To American Indians, resilience as a response to trauma is not new. They have survived forced removal from homelands, genocide, the imposition of a reservation system, mandated boarding schools, forced adoption programs, and discriminatory practices against their cultural traditions, religions, and languages. Such prolonged exposure to negative factors has resulted in a long-term cycle of historical trauma. Brave Heart (1999) describes historical trauma response as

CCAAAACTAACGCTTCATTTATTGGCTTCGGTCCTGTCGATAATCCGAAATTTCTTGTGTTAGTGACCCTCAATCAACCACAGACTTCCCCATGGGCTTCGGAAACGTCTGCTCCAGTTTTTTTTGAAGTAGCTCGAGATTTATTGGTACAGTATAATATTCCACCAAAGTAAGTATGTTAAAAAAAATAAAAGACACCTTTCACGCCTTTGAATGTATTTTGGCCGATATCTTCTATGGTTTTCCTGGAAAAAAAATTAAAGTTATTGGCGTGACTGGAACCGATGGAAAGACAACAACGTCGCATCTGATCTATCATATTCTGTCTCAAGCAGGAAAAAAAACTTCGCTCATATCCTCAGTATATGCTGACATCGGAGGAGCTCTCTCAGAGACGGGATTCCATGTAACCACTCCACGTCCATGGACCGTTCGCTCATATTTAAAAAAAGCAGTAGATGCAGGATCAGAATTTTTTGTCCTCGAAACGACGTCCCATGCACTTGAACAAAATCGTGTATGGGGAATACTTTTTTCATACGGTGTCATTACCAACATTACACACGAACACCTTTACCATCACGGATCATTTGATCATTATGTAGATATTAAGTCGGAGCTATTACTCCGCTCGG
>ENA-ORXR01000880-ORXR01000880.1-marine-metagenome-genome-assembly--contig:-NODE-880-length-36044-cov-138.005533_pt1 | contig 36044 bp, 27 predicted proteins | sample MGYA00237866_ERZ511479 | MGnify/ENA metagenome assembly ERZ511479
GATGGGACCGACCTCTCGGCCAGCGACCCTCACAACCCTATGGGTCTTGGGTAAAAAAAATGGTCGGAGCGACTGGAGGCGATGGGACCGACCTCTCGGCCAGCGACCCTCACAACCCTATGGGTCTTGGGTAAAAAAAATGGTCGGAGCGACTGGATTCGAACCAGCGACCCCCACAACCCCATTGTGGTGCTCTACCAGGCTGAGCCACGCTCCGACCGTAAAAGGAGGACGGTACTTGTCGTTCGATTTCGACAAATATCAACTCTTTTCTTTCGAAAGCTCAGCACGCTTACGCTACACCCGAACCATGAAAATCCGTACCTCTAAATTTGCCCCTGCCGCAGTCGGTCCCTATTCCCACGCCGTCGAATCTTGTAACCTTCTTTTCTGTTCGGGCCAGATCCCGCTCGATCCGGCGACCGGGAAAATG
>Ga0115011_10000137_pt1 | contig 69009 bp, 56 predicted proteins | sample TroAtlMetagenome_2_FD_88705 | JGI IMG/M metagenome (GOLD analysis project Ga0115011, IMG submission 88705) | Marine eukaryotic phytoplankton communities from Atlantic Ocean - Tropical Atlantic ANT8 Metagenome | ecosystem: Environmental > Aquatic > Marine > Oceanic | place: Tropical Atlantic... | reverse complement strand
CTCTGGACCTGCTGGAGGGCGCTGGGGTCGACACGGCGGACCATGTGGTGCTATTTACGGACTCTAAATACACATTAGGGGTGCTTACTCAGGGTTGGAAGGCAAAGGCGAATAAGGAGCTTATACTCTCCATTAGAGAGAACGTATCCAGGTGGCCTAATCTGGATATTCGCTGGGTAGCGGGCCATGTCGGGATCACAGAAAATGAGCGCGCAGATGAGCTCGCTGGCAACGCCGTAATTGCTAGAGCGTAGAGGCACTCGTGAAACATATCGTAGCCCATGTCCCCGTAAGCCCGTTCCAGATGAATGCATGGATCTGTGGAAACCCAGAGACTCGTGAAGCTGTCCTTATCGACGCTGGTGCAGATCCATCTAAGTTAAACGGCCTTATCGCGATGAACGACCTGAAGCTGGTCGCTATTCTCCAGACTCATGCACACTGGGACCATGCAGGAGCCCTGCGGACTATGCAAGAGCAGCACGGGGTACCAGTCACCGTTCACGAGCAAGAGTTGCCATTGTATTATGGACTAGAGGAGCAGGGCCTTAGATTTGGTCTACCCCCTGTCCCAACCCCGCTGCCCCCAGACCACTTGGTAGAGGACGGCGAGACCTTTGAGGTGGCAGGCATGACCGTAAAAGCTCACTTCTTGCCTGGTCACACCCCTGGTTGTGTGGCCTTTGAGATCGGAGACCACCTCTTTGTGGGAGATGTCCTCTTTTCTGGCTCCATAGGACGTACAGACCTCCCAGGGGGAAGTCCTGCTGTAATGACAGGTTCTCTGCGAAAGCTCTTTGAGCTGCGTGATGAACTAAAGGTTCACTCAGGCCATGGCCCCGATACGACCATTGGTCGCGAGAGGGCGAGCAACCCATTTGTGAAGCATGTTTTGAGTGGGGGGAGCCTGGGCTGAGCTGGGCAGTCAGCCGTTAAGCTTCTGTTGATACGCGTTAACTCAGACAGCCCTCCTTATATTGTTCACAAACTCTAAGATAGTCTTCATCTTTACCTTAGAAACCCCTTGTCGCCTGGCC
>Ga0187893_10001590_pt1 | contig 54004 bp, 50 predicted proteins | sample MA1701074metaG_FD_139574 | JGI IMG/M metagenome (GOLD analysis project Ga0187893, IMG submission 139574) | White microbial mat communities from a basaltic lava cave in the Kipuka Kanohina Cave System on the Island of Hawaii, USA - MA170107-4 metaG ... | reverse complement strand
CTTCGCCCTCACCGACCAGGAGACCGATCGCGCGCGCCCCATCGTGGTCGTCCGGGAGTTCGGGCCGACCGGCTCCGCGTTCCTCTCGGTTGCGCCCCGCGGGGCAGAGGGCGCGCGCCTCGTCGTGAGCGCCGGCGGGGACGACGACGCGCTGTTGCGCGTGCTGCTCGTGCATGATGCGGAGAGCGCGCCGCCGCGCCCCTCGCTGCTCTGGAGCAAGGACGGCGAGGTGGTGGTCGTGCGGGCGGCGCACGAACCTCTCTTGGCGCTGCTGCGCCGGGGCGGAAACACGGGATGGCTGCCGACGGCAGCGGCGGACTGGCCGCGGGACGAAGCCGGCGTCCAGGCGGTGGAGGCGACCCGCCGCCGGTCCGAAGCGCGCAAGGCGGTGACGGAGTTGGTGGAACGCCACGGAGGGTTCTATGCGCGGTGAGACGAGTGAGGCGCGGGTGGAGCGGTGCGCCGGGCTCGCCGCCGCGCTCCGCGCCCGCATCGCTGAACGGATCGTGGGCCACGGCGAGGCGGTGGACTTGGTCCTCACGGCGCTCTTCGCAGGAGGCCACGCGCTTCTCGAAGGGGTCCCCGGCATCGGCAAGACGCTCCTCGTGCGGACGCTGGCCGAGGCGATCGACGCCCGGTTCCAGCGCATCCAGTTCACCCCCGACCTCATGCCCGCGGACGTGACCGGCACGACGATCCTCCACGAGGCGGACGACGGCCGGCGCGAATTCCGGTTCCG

Resilience has become an important concept in human development and mental health research and practice over the past two decades. In the proposed project, the experiences of individuals who display resilient adaptations will be used to identify protective factors i.e., assets such as coping skills and resources such as social support networks, and those factors can be later incorporated in the development of culturally appropriate health promotion programs that foster resilience.